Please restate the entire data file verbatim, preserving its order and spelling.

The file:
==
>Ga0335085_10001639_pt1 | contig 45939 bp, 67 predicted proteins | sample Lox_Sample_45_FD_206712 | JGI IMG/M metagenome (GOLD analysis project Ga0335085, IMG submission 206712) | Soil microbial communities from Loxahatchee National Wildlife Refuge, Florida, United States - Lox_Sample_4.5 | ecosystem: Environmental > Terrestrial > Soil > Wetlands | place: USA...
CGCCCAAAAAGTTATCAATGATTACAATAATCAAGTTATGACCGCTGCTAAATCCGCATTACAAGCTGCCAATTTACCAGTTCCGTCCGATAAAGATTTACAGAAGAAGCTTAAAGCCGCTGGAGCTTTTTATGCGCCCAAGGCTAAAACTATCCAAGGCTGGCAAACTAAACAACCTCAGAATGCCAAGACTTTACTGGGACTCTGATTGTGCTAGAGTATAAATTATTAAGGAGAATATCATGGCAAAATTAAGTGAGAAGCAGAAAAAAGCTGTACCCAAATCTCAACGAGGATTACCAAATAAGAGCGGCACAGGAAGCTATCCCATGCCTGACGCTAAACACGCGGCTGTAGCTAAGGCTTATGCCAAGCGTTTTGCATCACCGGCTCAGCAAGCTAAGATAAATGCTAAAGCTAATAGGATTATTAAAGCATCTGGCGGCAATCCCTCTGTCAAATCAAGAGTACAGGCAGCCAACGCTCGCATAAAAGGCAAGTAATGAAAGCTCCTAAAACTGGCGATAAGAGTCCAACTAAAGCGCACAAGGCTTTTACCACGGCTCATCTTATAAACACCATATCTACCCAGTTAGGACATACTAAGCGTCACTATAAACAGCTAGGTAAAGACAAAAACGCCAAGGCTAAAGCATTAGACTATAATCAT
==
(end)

>Ga0335085_10001639_pt1 | contig 45939 bp, 67 predicted proteins | sample Lox_Sample_45_FD_206712 | JGI IMG/M metagenome (GOLD analysis project Ga0335085, IMG submission 206712) | Soil microbial communities from Loxahatchee National Wildlife Refuge, Florida, United States - Lox_Sample_4.5 | ecosystem: Environmental > Terrestrial > Soil > Wetlands | place: USA...
CGCCCAAAAAGTTATCAATGATTACAATAATCAAGTTATGACCGCTGCTAAATCCGCATTACAAGCTGCCAATTTACCAGTTCCGTCCGATAAAGATTTACAGAAGAAGCTTAAAGCCGCTGGAGCTTTTTATGCGCCCAAGGCTAAAACTATCCAAGGCTGGCAAACTAAACAACCTCAGAATGCCAAGACTTTACTGGGACTCTGATTGTGCTAGAGTATAAATTATTAAGGAGAATATCATGGCAAAATTAAGTGAGAAGCAGAAAAAAGCTGTACCCAAATCTCAACGAGGATTACCAAATAAGAGCGGCACAGGAAGCTATCCCATGCCTGACGCTAAACACGCGGCTGTAGCTAAGGCTTATGCCAAGCGTTTTGCATCACCGGCTCAGCAAGCTAAGATAAATGCTAAAGCTAATAGGATTATTAAAGCATCTGGCGGCAATCCCTCTGTCAAATCAAGAGTACAGGCAGCCAACGCTCGCATAAAAGGCAAGTAATGAAAGCTCCTAAAACTGGCGATAAGAGTCCAACTAAAGCGCACAAGGCTTTTACCACGGCTCATCTTATAAACACCATATCTACCCAGTTAGGACATACTAAGCGTCACTATAAACAGCTAGGTAAAGACAAAAACGCCAAGGCTAAAGCATTAGACTATAATCAT